I will keep looking forward for your more post.

  11. What a great find! I’ve got a pen I need to shoot. Thanks!

  12. Dear koloskove,
    thank u for the detailed in formations provided in this blog. It is very appreciable because now a time no photographers will share their ideas with other. God bless you and my prayer is always with you for better & better work experiences.

  13. Thanks for sharing! I like the look of the painted glass. Also agree with the lighting comments made.

    keep up the great work!

  14. Daniel,
    Thank you, very good points.
    I was trying not to have that line on a pen from a top box, but without it pen was looking flat. You are right, it may be better to have a tiny or gradient-looking lines instead. There are always ways to improve the shoot:-) But since I’ve made photos from a first pens (more than a year ago, middle of 2008), customer liked them and I would have to stick with the same setup for the rest the line. .


  15. Many years ago when we shot some things for Pentel, They were very specific about not having the white line across the top of the pen. By moving the top light back a little so the color of the top of the pen is not washed out might be better. I know lots of still photographers use strobe lights but i have found when working with small product lighting high intensity LED (now that they are available) or movie lights work better and using flags or cookies to break up that line would also work. The third image from the bottom shows what i mean. The pen barrel has less of that bright white line down the middle that washes out the color. However, the third and forth shots from the bottom are very nice and show the detail in the product and its workmanship. Just a thought, I could be wrong.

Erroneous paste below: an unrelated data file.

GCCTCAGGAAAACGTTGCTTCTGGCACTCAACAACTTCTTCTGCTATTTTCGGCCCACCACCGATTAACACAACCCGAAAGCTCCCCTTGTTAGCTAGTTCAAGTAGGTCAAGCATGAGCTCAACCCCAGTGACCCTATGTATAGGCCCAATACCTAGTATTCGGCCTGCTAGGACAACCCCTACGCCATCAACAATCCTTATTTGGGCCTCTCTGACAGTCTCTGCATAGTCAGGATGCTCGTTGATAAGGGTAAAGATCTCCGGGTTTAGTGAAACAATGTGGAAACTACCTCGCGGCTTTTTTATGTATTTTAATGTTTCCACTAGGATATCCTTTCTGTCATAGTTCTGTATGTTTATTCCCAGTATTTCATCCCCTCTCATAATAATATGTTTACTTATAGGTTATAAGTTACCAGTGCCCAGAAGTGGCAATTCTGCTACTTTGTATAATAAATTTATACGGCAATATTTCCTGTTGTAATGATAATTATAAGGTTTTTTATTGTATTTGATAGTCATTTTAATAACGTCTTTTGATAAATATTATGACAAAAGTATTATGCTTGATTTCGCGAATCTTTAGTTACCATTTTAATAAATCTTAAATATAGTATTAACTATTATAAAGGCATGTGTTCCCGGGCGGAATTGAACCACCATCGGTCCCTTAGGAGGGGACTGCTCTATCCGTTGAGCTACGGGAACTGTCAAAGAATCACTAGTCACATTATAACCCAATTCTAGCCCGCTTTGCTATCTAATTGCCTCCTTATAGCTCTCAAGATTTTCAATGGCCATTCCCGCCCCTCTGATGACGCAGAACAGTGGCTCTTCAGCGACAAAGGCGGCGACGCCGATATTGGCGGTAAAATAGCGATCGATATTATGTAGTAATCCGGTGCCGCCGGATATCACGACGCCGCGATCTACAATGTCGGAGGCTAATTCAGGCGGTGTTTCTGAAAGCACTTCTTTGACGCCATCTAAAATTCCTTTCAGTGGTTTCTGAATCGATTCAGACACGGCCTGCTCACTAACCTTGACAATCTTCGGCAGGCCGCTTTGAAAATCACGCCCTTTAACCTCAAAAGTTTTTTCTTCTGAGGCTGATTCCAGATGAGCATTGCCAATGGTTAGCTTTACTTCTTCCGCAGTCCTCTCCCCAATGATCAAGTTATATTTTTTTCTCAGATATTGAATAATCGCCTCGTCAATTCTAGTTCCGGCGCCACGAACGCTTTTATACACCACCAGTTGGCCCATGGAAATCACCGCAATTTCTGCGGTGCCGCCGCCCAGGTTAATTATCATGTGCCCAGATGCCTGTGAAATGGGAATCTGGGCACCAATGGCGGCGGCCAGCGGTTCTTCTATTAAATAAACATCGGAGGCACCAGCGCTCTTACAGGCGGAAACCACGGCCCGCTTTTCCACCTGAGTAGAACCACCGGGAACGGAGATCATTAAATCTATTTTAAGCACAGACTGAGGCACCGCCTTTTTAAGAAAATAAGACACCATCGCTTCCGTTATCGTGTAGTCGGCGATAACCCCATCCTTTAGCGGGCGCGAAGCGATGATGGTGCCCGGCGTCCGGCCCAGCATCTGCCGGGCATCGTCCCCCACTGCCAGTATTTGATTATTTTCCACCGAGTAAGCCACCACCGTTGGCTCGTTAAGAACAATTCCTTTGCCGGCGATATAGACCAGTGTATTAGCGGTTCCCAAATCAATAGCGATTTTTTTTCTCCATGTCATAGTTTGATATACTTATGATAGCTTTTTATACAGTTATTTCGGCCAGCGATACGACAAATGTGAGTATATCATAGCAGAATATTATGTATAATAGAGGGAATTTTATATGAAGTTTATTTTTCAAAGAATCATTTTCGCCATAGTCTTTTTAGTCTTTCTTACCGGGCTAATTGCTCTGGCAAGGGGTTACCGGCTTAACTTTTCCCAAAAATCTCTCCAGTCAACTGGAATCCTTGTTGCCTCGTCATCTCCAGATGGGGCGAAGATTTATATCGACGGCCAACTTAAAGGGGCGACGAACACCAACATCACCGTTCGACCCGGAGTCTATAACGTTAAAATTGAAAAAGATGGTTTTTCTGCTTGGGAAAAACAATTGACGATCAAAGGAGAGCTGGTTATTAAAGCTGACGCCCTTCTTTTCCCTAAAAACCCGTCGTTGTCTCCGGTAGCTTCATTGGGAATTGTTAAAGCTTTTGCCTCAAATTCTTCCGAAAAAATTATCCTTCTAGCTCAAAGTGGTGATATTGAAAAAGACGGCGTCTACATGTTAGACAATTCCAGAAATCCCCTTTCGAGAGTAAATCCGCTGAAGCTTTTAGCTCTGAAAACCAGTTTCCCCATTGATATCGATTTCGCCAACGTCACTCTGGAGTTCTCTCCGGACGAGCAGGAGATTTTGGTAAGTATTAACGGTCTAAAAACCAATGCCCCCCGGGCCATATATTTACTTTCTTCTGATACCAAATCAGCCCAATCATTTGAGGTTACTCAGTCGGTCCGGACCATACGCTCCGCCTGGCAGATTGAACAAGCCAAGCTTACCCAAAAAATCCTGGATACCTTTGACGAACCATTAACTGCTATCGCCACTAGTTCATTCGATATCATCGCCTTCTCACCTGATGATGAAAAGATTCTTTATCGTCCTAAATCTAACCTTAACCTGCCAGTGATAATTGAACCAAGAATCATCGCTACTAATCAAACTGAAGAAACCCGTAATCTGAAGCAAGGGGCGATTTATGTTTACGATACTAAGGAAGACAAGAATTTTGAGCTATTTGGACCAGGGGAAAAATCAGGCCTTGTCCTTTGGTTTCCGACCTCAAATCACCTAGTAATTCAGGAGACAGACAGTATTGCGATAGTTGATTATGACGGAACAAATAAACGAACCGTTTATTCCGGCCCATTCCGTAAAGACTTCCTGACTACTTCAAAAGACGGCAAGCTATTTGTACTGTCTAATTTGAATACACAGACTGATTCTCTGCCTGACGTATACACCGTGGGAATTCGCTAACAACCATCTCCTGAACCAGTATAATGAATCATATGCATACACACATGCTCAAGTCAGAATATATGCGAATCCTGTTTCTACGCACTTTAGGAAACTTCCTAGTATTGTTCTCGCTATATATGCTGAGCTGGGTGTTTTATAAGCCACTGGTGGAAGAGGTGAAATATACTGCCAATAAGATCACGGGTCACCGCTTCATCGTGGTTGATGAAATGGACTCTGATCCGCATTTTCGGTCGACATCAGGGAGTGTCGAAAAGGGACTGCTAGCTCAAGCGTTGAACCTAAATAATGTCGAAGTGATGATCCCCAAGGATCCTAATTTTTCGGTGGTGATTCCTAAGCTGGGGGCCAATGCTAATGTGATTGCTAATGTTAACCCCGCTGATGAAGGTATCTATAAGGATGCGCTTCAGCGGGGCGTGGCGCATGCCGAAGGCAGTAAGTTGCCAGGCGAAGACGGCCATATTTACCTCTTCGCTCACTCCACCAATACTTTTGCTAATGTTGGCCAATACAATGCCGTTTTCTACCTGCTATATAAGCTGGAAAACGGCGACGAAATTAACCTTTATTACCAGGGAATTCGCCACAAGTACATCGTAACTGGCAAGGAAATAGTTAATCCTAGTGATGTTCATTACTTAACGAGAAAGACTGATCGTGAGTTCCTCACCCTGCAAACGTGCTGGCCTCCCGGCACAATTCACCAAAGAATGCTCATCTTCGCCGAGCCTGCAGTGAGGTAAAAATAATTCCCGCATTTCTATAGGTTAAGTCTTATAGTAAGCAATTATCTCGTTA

16. Nicely done… i like the simplicity of the set up. A lot of times, less is definately more…

  17. Beautiful shots with great detail. The side lighting was a great idea. Thanks for posting all the detailed information.

  18. Can you describe what brand of lights or where to find small light boxes and spot beams.

    • Brain,
      You are right, from now on I’ll be including such information.
      I am using Paul C. Buff strobes, I have both White lightning and Alien Bees. So, on this setup two 800Ws on a sides (spot), 1600Ws on top. Both side flashes were used almost at full power, as 10 degree snoot eats a lot of light. The top one was set to about 1/16 of full power. The both spot lights was 10 degree Paul C Buff howneycombs

      You can see the units with honeycomb attached and softbox from my other photo-session, video

  19. Very nice shots! Good info, thanks!

  20. You did not say what lens you used. I would be interested.